program where they go like three days a week for 3 hours at a time? Or are they coming back and just
going into therapy? Whatever it is, you have to have a plan because if there's no plan, once they
come back, they're going to fall into all those old habits and all that money and time and effort
and anguish will be for not and your kids will resenting them. But if you have a real thoughtful,
therapeutic structure for them to come back to, they've got therapy, they've got activities
that they're busy with, things that are positive in their life, healthy for their life, they're
more likely to stay on that track. Instead of falling back into drugs or shoplifting or whatever
it is they are into, you should be working with the Adolescent Wilderness Program to figure
out what is that next step or your family therapist or your psychiatrist or whatever. You should
be working with some professional

00:04:53 Speaker 1
to help guide you on what is the structure your teenager needs so they can transition back. And
all that money and effort and anguish you had of sending them off to wilderness was worth it.
And as if I see this unfortunately, often where kids will go to wilderness or they'll go to treatment
center and they have this amazing experience and they have this new focus on life and they come
back and there's no new structure and they go right back to where they were. So again, it's really
important to have a plan, a real, thoughtful, careful plan of what's going to happen when your
kid comes back. Anyways, if it's right for your son or daughter, it's going to be up to you and
your health professionals to decide that. But it is not an easy choice to make. And please, make
an informed choice. Anyways, that's our question for today. Again, my name is Kent Tucson with
tips on teens at teen therapy center and child and teen counseling. If you'd like your question
answered here on tips on teens, email

00:05:47 Speaker 1
us at tips on teens@teentherapycenter.com or direct messages right here on facebook. We love
your questions. Thank you so much. I'll see you next week. And I'm Kent Toussaint. Bye.

Is Wilderness Therapy Right for Your Kid?

Wilderness therapy is where at-risk teens spend a few months in a program with other at-risk youth and counselors learning in a “nature” environment. Usually it involves developing survival skills and having adventures outdoors. The idea is that hopefully teens will gain some self reflection and maturity. Lots of kids start out hating it, but come to recognize the benefits and grow.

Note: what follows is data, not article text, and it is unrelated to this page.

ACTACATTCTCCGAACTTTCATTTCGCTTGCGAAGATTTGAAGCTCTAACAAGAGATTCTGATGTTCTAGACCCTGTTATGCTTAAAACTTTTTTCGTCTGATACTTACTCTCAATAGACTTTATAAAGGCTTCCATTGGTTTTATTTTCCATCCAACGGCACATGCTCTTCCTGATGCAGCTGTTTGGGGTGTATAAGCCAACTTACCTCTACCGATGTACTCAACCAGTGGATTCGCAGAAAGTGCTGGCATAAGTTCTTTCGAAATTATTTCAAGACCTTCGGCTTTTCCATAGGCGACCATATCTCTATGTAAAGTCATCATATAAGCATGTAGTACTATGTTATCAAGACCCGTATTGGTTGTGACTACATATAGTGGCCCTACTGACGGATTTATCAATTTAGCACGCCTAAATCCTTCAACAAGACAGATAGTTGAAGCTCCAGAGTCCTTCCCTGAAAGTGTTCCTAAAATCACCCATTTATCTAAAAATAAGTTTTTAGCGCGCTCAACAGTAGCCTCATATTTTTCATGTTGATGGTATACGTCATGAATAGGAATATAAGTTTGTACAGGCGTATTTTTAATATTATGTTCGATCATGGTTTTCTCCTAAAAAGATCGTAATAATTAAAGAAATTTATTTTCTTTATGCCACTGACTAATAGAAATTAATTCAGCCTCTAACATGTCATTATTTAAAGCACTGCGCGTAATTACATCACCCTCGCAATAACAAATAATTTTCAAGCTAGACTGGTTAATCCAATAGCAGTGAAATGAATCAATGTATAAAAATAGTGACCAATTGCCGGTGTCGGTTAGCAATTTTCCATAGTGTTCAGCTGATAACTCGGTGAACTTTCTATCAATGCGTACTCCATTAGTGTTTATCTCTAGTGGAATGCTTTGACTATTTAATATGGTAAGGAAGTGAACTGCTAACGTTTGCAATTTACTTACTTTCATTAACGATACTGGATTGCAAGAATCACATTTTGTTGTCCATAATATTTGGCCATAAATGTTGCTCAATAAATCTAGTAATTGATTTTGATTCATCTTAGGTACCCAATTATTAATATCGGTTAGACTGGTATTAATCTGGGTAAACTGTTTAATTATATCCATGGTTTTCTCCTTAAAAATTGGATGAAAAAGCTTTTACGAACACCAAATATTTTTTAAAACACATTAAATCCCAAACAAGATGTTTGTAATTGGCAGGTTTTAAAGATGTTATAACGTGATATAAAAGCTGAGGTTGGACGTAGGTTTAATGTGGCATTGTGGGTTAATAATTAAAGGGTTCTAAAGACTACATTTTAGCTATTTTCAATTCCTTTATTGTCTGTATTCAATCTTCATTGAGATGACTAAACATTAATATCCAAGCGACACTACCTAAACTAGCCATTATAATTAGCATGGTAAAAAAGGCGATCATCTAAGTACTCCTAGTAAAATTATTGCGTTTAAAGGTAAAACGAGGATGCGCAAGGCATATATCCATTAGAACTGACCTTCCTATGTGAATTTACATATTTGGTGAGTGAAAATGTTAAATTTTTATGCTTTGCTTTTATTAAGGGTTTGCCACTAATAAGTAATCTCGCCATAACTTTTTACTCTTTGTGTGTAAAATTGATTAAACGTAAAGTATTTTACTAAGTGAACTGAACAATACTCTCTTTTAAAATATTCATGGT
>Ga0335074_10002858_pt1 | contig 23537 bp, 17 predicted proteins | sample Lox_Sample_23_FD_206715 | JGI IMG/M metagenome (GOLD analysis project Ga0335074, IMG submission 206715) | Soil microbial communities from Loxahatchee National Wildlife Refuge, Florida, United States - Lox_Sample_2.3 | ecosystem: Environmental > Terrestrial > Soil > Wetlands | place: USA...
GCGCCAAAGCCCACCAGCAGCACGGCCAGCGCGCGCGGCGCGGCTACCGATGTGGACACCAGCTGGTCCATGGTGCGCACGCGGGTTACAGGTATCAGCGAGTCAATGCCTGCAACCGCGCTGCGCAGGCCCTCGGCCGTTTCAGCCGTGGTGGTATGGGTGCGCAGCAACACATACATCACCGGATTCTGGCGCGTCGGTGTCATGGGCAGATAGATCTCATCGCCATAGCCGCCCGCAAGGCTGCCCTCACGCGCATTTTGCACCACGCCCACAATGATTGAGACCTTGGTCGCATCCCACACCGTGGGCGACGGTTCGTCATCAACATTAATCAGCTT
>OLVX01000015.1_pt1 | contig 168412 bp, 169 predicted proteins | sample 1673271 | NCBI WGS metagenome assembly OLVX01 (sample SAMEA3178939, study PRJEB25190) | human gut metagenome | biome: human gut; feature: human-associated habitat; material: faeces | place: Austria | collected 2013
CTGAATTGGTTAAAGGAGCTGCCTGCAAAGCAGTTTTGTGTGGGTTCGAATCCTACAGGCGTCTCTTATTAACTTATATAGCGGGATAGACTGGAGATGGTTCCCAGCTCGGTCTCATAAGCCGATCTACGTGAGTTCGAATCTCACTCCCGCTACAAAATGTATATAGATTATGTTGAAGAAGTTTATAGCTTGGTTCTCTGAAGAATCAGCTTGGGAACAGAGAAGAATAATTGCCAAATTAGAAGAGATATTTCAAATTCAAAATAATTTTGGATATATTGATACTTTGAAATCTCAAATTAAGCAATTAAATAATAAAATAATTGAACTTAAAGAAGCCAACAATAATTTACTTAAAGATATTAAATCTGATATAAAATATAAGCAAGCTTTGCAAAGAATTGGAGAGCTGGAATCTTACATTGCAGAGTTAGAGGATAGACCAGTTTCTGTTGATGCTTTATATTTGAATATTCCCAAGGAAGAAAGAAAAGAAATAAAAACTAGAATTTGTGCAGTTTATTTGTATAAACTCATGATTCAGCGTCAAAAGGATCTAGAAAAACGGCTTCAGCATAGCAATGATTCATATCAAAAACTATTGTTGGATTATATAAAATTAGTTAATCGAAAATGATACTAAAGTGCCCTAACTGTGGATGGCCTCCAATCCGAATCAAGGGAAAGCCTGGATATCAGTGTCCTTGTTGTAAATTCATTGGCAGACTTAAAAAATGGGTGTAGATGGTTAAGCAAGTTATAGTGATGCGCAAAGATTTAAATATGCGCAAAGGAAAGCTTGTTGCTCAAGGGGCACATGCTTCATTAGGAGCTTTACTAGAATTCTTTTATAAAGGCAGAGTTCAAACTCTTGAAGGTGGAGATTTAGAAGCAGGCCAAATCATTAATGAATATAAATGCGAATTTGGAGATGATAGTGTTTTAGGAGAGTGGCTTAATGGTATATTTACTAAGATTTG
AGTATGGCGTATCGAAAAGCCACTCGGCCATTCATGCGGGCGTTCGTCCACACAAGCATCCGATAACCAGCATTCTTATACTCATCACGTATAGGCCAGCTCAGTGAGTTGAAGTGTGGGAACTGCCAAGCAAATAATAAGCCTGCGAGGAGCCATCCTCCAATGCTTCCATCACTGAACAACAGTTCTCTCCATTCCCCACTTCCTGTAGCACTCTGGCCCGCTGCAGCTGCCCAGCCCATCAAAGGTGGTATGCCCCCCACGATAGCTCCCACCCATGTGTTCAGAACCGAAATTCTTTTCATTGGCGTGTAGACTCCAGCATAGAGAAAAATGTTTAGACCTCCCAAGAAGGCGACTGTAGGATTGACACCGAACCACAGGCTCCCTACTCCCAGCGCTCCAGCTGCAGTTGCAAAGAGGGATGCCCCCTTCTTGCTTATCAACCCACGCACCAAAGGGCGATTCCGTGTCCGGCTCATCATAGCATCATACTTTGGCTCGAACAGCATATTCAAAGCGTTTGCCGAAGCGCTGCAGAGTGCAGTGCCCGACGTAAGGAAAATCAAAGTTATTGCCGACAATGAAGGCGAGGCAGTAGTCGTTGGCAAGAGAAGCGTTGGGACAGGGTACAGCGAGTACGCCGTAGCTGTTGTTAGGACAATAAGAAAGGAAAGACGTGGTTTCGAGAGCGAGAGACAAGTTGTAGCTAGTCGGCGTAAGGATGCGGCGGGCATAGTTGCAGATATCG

Have A Good Plan For When They Come Back

This kind of approach can be very effective, but it’s not for everyone. The key to success if you’re considering a wilderness therapy program is to have a plan to transition your kid back into daily life. For kids who thrive in wilderness therapy, everything can be great while they’re in the program. But once they come back, it’s easy for your kid to fall back into the same habits.

If you have activities and a positive structure for them to come back to, you’re more likely to reap the rewards of wilderness therapy. We recommend you work with a professional to help set you on the right path. There’s more to say, and we talk about it on this Tips on Teens:

“I’m considering sending my 15 year old son to Adolescent Wilderness Therapy. He has a lot of trouble controlling his anger and is lashing out  a lot. It’s been getting worse over the last couple years. We found out recently that he’s been experimenting with drugs too The idea of Wilderness Therapy really appeals to me. I don’t want to do it though  if it’s not going to help, or if he’ll just resent me for it. How do I decide if it’s a good fit for my son?“

Clinical Director Kent Toussaint answers your parenting questions every Wednesday at 12:00pm in our weekly segment Tips On Teens on Facebook Live. Have questions about parenting kids and teens? Send them to: TipsOnTeens@TeenTherapyCenter.com. We love to hear from you!

Head on over to our Facebook page every Wednesday at 12:00pm to watch LIVE!  Check out our page here – https://www.facebook.com/TeenTherapyCenter/

If you have more questions or would like more information, please contact our Clinical Director, Kent Toussaint at 818.697.8555.